Economists See Cull Cow Prices Fading

The Livestock Marketing Information Center expects cull cow prices this fall to decline compared to recent levels by average percentages.

Forecasts are that fed cattle prices into the first few months of next year will strengthen, but remain below 2017, the LMIC’s “Livestock Monitor” said.  Levels of beef imports and national dairy cow slaughter may be slightly higher year-over-year because of lower milk prices received by producers but are not forecast to be enough to take all the seasonal increase in cull cow price away.

Cow-calf producers that are set-up to add some weight economically to cull cows and then sell in the first few months of 2018 instead of this fall, might want to put a pencil to that soon, the LMIC said.




The bulk of US beef cattle operations wean calves in the fall, and this also is when they sell off unproductive cows.

Many cow-calf operations in the drought affected Northern High Plains states have already pregnancy checked their cows, which is earlier than normal, the LMIC said.  Many of those cows already have been sent to market.

Over a cattle inventory cycle (typically 10 to 11 years), cull cow prices tend to be lowest in the fourth quarter of the calendar year and generally concentrated in November.  The long-term average decline in cull cow price is about 10% between September and November, although last year’s drop in the Southern Plains was 19%, or about $13.25 per cwt.  (Note that in 2016, December posted the lowest cull cow price.)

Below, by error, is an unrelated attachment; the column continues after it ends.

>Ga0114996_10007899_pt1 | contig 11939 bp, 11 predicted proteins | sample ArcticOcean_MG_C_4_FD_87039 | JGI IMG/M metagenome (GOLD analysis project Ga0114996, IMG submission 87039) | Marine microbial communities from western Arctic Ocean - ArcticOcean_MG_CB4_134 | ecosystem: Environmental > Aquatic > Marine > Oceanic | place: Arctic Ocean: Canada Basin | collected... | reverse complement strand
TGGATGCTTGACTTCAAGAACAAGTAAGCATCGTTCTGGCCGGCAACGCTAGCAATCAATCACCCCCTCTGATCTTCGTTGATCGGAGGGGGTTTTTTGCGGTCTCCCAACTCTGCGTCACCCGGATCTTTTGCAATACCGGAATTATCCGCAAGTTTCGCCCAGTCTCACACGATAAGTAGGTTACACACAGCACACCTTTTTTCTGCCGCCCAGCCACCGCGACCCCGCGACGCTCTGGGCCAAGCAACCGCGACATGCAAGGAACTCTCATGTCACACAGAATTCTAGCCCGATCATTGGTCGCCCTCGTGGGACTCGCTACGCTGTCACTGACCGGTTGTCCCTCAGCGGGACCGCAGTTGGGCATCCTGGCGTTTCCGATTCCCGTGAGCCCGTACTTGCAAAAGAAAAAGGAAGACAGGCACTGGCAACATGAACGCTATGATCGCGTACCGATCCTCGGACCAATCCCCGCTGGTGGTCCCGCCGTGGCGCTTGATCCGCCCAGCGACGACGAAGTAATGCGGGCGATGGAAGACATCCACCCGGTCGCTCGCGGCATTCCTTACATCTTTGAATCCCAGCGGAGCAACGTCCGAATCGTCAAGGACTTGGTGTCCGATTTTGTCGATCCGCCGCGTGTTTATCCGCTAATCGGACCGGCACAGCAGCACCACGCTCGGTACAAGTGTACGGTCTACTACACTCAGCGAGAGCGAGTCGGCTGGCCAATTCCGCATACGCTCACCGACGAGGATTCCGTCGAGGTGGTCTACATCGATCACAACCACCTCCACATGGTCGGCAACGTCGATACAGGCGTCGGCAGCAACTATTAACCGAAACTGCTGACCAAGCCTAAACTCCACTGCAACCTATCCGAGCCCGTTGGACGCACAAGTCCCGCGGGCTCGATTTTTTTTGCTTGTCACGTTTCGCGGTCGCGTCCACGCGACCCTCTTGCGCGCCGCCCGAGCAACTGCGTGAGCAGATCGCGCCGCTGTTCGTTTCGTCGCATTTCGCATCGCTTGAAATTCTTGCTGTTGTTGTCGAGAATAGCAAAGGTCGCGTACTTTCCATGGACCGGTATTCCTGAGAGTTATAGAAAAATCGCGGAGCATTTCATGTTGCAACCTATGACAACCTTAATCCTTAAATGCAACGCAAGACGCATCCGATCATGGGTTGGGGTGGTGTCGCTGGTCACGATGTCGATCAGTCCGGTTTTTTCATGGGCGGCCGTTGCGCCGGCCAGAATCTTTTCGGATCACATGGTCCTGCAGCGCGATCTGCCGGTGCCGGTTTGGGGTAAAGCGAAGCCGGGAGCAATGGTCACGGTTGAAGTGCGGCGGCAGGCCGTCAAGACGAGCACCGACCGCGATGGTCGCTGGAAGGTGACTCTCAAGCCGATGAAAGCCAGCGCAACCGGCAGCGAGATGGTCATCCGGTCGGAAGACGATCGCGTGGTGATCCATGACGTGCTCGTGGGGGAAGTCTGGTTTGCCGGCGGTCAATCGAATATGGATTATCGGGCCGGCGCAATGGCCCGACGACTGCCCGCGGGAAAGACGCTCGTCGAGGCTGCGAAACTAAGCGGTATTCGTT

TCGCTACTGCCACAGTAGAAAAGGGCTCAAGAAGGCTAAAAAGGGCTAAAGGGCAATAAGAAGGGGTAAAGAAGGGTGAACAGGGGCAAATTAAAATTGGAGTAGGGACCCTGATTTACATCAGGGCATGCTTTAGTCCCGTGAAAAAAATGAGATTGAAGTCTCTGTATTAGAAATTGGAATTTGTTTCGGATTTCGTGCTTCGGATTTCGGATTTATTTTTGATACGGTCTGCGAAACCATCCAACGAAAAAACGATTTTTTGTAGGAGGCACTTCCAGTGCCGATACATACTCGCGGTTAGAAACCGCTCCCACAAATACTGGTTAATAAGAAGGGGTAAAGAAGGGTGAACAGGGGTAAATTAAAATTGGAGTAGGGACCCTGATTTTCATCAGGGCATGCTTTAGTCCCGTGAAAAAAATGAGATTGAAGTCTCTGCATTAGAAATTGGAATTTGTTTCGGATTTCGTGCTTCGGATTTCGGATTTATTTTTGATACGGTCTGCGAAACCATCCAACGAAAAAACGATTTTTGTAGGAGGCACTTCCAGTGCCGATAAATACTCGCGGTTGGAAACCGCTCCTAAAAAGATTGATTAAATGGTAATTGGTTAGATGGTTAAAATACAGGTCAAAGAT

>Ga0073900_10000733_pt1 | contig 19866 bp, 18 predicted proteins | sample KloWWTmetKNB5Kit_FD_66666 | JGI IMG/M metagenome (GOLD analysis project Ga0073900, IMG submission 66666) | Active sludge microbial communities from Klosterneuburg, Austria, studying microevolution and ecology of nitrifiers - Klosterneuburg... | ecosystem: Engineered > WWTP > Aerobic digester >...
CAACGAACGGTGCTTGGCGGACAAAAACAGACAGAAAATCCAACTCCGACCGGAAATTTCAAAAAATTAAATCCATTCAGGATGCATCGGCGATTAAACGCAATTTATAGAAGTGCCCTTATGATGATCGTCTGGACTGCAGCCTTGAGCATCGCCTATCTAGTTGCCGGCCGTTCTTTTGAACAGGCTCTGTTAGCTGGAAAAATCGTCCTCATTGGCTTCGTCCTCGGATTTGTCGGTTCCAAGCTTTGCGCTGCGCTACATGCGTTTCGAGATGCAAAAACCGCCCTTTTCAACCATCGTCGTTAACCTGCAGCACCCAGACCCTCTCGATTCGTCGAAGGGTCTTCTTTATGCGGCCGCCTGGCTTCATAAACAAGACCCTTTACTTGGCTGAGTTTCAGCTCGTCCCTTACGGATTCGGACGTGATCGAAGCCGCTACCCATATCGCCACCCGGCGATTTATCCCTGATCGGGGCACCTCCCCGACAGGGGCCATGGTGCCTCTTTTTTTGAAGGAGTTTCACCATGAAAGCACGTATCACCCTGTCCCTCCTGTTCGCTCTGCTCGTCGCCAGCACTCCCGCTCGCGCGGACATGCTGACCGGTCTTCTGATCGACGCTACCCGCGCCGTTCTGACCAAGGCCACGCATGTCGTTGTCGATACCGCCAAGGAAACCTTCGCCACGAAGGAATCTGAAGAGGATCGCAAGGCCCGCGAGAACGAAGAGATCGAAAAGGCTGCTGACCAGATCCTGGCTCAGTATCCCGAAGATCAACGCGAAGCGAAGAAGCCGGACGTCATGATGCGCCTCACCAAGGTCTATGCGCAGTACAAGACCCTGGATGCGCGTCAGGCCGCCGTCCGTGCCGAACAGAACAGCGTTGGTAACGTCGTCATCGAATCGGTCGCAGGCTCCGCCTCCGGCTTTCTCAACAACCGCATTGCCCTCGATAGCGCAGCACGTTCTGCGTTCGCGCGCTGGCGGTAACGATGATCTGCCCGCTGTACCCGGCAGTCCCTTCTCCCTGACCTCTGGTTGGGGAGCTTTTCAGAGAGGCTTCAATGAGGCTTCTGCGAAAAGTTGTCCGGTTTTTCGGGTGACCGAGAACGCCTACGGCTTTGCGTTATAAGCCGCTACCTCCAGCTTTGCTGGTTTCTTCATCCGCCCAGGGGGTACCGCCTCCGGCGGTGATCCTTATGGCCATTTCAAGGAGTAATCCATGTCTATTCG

Prices then rise into the new calendar year, often rather dramatically.  However, in some years, the new calendar year does not bring much, if any, price increase.  Holding cull cows did not pay from the fourth quarter of 2014 or 2015 into the next year.

Last year between November 2016 and the first several months of 2017, the normal seasonal price increase returned, the LMIC said.  In 2016, per cwt price increases were $5.25 between November and January; $12.00 from November through February, and $20.50 from November through March.




Several factors underpin the seasonal pattern in cull cow prices, the LMIC said.

First, the supply of cull beef cows is largest in the fall, which dampens prices.  After those large supplies are marketed prices increase.

Second, fed cattle prices are typically highest in the winter and early spring months, i.e., February through May, which supports slaughter cow prices.

Other factors that can influence cull cow prices significantly are the level of dairy cow slaughter and the amount of beef imported from Australia and New Zealand.  This beef competes mostly in the “cow-beef” market and not as much with meats from fed steers and heifers.




Only one lot of cattle sold last Wednesday on the livestock exchange video auction at $163 per cwt on a dressed basis, down $3 from the previous week.

Grudging cash trading was reported last week at $105 per cwt on a live basis, steady to up $1 from the previous week and at $163 dressed, down $2 to $3.

The USDA’s choice cutout Monday was down $0.32 per cwt at $191.56, while select was up $0.41 at $190.38.  The choice/select spread narrowed to $1.18 from $1.91 with 106 loads of fabricated product sold into the spot market.

The CME Feeder Cattle index for the seven days ended Friday was $149.01 per cwt, up $0.77.  This compares with Monday’s Sep settlement of $148.45, up $0.57.